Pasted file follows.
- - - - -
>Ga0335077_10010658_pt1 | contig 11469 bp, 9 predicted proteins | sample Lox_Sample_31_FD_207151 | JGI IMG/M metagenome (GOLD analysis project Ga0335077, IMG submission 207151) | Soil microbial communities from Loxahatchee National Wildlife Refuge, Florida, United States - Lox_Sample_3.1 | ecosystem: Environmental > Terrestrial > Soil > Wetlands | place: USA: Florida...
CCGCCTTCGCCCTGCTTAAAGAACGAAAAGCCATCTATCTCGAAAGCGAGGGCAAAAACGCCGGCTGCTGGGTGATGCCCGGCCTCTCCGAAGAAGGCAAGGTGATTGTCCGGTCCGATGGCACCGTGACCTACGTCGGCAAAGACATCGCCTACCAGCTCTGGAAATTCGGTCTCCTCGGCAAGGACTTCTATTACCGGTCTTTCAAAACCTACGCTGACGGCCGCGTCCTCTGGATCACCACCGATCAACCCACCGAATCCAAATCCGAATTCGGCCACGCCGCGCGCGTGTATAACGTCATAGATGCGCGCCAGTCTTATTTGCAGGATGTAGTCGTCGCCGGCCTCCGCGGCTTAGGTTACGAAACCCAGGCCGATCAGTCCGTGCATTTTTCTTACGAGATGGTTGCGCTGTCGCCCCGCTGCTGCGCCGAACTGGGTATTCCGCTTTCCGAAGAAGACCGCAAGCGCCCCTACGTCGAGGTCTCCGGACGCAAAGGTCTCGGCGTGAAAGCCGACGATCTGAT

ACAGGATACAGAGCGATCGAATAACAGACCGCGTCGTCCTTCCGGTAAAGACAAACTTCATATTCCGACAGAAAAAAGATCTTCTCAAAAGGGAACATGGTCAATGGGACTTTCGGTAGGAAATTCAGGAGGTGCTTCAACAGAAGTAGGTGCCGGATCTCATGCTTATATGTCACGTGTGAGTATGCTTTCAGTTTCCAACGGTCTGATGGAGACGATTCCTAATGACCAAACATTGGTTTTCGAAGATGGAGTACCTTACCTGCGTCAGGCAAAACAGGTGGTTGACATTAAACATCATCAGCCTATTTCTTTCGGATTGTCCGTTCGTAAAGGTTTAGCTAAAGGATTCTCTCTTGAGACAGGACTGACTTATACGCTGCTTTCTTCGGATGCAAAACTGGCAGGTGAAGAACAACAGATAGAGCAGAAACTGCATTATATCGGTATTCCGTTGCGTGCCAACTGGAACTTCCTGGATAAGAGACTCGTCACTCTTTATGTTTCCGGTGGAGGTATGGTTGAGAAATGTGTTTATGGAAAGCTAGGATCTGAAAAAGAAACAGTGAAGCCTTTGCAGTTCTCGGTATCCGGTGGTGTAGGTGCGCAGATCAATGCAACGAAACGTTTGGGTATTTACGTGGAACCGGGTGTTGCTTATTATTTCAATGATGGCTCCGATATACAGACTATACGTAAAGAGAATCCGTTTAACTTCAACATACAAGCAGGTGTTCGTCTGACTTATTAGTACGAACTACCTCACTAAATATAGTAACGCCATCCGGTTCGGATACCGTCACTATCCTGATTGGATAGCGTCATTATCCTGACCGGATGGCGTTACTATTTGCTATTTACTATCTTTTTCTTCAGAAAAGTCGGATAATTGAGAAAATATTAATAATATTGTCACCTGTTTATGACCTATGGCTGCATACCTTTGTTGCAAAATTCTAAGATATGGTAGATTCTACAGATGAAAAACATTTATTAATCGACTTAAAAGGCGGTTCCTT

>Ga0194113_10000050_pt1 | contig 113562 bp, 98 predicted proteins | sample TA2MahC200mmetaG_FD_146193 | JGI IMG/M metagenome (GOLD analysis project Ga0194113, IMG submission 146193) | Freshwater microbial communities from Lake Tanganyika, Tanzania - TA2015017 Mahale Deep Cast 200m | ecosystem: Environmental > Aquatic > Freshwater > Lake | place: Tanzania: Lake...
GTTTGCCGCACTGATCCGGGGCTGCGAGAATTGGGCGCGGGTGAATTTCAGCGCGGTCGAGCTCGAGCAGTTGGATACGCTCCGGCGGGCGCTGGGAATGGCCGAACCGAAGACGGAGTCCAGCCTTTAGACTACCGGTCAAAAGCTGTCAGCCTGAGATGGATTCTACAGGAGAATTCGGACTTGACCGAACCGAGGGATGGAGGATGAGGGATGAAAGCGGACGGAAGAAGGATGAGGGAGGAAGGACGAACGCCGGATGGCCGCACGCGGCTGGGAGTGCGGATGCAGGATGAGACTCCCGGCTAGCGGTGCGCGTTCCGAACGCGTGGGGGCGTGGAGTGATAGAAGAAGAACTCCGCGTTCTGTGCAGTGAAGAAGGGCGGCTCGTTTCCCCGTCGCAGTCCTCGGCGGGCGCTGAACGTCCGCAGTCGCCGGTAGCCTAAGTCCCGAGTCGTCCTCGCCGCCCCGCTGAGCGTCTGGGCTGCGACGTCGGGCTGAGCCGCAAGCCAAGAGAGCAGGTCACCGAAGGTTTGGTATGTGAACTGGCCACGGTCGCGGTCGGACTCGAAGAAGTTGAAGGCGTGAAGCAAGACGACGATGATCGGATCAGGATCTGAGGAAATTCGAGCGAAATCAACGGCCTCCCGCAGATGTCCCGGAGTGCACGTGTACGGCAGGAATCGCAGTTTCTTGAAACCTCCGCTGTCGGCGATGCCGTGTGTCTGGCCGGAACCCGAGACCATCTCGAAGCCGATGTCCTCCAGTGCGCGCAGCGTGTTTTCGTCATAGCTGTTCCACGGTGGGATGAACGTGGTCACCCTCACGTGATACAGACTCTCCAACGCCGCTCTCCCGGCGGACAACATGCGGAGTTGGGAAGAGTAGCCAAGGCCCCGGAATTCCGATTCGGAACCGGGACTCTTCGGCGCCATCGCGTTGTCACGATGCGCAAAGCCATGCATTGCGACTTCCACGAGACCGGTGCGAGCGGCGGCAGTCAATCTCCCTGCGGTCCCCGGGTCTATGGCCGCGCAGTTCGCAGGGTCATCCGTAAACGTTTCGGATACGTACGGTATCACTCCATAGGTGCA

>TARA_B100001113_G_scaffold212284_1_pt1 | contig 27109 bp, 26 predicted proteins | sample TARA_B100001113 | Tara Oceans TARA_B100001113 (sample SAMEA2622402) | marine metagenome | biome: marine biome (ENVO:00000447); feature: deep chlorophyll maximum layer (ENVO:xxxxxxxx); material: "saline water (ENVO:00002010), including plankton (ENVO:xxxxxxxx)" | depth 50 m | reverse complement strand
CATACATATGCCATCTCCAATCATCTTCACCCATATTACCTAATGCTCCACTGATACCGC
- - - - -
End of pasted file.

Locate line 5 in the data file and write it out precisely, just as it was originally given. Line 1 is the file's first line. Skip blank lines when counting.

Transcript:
GTTTGCCGCACTGATCCGGGGCTGCGAGAATTGGGCGCGGGTGAATTTCAGCGCGGTCGAGCTCGAGCAGTTGGATACGCTCCGGCGGGCGCTGGGAATGGCCGAACCGAAGACGGAGTCCAGCCTTTAGACTACCGGTCAAAAGCTGTCAGCCTGAGATGGATTCTACAGGAGAATTCGGACTTGACCGAACCGAGGGATGGAGGATGAGGGATGAAAGCGGACGGAAGAAGGATGAGGGAGGAAGGACGAACGCCGGATGGCCGCACGCGGCTGGGAGTGCGGATGCAGGATGAGACTCCCGGCTAGCGGTGCGCGTTCCGAACGCGTGGGGGCGTGGAGTGATAGAAGAAGAACTCCGCGTTCTGTGCAGTGAAGAAGGGCGGCTCGTTTCCCCGTCGCAGTCCTCGGCGGGCGCTGAACGTCCGCAGTCGCCGGTAGCCTAAGTCCCGAGTCGTCCTCGCCGCCCCGCTGAGCGTCTGGGCTGCGACGTCGGGCTGAGCCGCAAGCCAAGAGAGCAGGTCACCGAAGGTTTGGTATGTGAACTGGCCACGGTCGCGGTCGGACTCGAAGAAGTTGAAGGCGTGAAGCAAGACGACGATGATCGGATCAGGATCTGAGGAAATTCGAGCGAAATCAACGGCCTCCCGCAGATGTCCCGGAGTGCACGTGTACGGCAGGAATCGCAGTTTCTTGAAACCTCCGCTGTCGGCGATGCCGTGTGTCTGGCCGGAACCCGAGACCATCTCGAAGCCGATGTCCTCCAGTGCGCGCAGCGTGTTTTCGTCATAGCTGTTCCACGGTGGGATGAACGTGGTCACCCTCACGTGATACAGACTCTCCAACGCCGCTCTCCCGGCGGACAACATGCGGAGTTGGGAAGAGTAGCCAAGGCCCCGGAATTCCGATTCGGAACCGGGACTCTTCGGCGCCATCGCGTTGTCACGATGCGCAAAGCCATGCATTGCGACTTCCACGAGACCGGTGCGAGCGGCGGCAGTCAATCTCCCTGCGGTCCCCGGGTCTATGGCCGCGCAGTTCGCAGGGTCATCCGTAAACGTTTCGGATACGTACGGTATCACTCCATAGGTGCA